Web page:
On February 3rd, Turkey received news of 8 martyrs in bordering Syrian region, Idlib. According to the Turkish Ministry of National Defence, 7 military personnel and one civilian were killed, and 13 were wounded under Syrian fire. According to BBC Turkey, the Syrian army attacked a convoy of the reinforcement troops that were sent overnight from February 2 to 3, into Idlib. While the Russian Centre for Reconciliation of Opposing Sides in Syria claimed that Turkey did not notify Russia of their mission to warn Syrian forces, Turkish officials claimed the opposite. This attack has seemed to shake Turkish and Russian relations and raised concerns regarding the Russo-Turkish de-escalation agreement within the region.
Turkish President Tayyip Erdogan, who was in Ukraine at the time, vowed a “tough retaliation” against any attack on the Turkish army. According to TASS, he expressed hope that sides “will stick to obligations under the Astana and Sochi agreements”. Erdogan was not the only official concerned with the violation of Sochi agreements. Omer Celik, a spokesperson of AK Party, accused the Syrian regime of “acting like a terrorist organization while Turkish Armed Forces in the region are working to prevent conflict”. As per al-Monitor, Moscow stated that Turkey was unable to fulfil its role in separating jihadists in the region from moderated opposition groups. Therefore, the Syrian attack did not violate principles of the 2018 Sochi memorandum. While Russia stuck by its ally Syria, according to Anadolu Agency, the U.S. sent their condolences to Turkey and offered support for future Turkish self-defence actions.
Turkey has suffered from loss of their soldiers in both Syria and Iraq. The situation does not seem likely to improve, considering the harsh reactions of the political heads of Turkey. Many criticize Turkish interference in Idlib, by pointing out that Turkey has its own problems to deal with. Some believe that it is Turkey’s “duty” to support fellow Muslims and that it has a right to be involved as Idlib is close to the Turkish border. Others feel that as Bashar al-Assad is trying to reunify Syria while fighting against jihadists alongside Russia, Turkey should ally itself with Russia to fight terrorism in the region. However, the potential new wave of refugees coming to Turkey from Idlib as a result of the attacks should be supported by way of foreign aid to Turkey. According to the United Nations Human Rights Council, Turkey has already accepted over 3.5 million Syrian refugees and now Turkish state and people cannot accommodate more, considering the economic instability and unemployment.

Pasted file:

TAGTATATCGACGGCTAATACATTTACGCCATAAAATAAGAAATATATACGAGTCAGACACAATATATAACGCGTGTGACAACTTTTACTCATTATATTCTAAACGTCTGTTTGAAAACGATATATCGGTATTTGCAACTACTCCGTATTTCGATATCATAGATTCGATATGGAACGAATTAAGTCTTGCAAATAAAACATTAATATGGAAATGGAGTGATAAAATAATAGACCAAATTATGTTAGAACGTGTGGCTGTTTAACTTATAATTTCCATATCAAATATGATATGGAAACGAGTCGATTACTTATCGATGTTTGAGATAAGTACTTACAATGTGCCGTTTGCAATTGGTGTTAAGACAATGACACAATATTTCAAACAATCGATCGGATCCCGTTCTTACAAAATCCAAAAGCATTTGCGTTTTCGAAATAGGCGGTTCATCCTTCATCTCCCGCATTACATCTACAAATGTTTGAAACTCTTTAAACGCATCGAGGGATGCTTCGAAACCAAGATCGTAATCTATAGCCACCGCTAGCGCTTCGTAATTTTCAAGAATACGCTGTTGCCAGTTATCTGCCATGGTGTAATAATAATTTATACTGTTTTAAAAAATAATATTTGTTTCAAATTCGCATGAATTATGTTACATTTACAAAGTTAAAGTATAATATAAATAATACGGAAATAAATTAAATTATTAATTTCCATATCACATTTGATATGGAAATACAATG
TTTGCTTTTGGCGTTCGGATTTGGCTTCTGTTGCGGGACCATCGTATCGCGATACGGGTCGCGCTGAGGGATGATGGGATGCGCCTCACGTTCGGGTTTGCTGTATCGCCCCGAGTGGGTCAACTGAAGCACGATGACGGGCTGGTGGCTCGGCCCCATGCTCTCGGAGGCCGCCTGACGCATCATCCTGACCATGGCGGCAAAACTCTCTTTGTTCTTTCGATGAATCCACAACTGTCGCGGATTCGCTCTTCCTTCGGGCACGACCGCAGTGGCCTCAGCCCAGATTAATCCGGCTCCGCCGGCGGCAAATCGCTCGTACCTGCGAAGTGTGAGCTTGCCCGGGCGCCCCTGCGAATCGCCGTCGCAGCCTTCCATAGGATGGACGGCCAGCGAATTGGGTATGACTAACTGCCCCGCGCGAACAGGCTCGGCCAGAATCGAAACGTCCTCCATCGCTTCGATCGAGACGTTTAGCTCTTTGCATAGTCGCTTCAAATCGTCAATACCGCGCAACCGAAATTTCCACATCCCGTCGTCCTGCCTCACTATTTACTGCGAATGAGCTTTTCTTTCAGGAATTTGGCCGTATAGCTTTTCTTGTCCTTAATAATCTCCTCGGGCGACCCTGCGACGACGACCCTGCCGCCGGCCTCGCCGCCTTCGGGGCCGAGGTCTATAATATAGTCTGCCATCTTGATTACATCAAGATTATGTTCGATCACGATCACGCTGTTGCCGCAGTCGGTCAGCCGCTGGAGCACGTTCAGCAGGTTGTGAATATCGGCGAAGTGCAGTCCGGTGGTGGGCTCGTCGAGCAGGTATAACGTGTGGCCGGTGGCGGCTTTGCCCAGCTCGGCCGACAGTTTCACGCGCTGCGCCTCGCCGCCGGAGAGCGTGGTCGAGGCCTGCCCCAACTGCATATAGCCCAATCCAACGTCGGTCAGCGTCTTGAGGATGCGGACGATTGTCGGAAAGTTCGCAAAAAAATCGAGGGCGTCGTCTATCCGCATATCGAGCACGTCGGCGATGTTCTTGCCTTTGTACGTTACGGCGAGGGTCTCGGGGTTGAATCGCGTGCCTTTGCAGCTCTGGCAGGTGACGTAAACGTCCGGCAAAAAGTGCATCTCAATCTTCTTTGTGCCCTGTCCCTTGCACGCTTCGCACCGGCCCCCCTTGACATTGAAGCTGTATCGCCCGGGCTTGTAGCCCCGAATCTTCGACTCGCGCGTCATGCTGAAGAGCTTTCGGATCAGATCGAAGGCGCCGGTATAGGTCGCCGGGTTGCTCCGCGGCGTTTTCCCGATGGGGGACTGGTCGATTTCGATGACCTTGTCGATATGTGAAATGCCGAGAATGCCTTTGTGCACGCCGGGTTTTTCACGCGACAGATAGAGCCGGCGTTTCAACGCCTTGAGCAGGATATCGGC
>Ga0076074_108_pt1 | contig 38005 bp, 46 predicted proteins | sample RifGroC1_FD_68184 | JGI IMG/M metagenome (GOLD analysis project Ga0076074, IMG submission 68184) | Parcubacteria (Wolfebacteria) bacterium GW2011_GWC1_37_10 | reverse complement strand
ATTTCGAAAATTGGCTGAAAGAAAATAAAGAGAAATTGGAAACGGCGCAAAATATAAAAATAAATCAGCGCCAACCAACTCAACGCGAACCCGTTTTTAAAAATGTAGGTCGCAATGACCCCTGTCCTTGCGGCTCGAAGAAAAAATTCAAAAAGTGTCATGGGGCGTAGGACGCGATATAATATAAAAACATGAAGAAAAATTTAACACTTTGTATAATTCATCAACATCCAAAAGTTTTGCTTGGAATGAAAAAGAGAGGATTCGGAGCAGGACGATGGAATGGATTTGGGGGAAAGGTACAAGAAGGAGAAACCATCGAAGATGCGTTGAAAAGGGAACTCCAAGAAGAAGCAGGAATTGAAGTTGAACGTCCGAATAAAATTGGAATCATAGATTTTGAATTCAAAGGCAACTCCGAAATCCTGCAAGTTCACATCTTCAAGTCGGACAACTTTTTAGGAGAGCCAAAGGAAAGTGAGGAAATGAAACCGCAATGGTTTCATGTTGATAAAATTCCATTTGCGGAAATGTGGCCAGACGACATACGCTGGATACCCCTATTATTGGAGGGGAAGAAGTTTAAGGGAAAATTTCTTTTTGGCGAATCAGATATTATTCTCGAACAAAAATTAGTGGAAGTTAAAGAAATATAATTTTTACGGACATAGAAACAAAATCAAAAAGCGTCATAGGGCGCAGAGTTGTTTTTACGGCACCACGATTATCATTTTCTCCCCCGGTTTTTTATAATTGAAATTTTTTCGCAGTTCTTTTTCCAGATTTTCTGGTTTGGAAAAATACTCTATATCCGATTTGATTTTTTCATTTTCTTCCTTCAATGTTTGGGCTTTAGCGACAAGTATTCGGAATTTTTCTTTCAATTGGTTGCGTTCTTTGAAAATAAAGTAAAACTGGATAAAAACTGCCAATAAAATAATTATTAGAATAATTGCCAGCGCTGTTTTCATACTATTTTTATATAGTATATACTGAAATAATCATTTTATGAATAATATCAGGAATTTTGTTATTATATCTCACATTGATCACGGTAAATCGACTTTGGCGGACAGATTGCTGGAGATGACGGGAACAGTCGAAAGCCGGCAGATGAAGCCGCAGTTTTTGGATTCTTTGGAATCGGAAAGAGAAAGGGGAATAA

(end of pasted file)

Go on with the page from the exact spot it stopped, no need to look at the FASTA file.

According to Reuters, Idlib is home to three million people and is currently controlled by rebels, anti-Assad civilian activists, and Islamist groups like Hayat Tahrir al-Sham, al-Qaeda’s former affiliate. It is also the entrance of many foreign fighters crossing from Turkey to join the Islamic State. Assad wants to re-unify Syria and now Idlib is the last region to capture for him to acquire his goal. But this goal concerns the United Nations for its potential to be a humanitarian catastrophe.
Turkey tried to keep Idlib a de-escalation zone through the Sochi agreement with Russia, due to their concerns of a new refugee wave coming in as well as the possibility of jihadists crossing the border to Turkey. But Syria decided that Turkey was failing in their fight against terrorism in the region, so they decided to take the matter into their own hands with Turkish reinforcement troops being their first victim. The Syrian attack in the region continues to risk Turkish security and lives of many Idlib residents.
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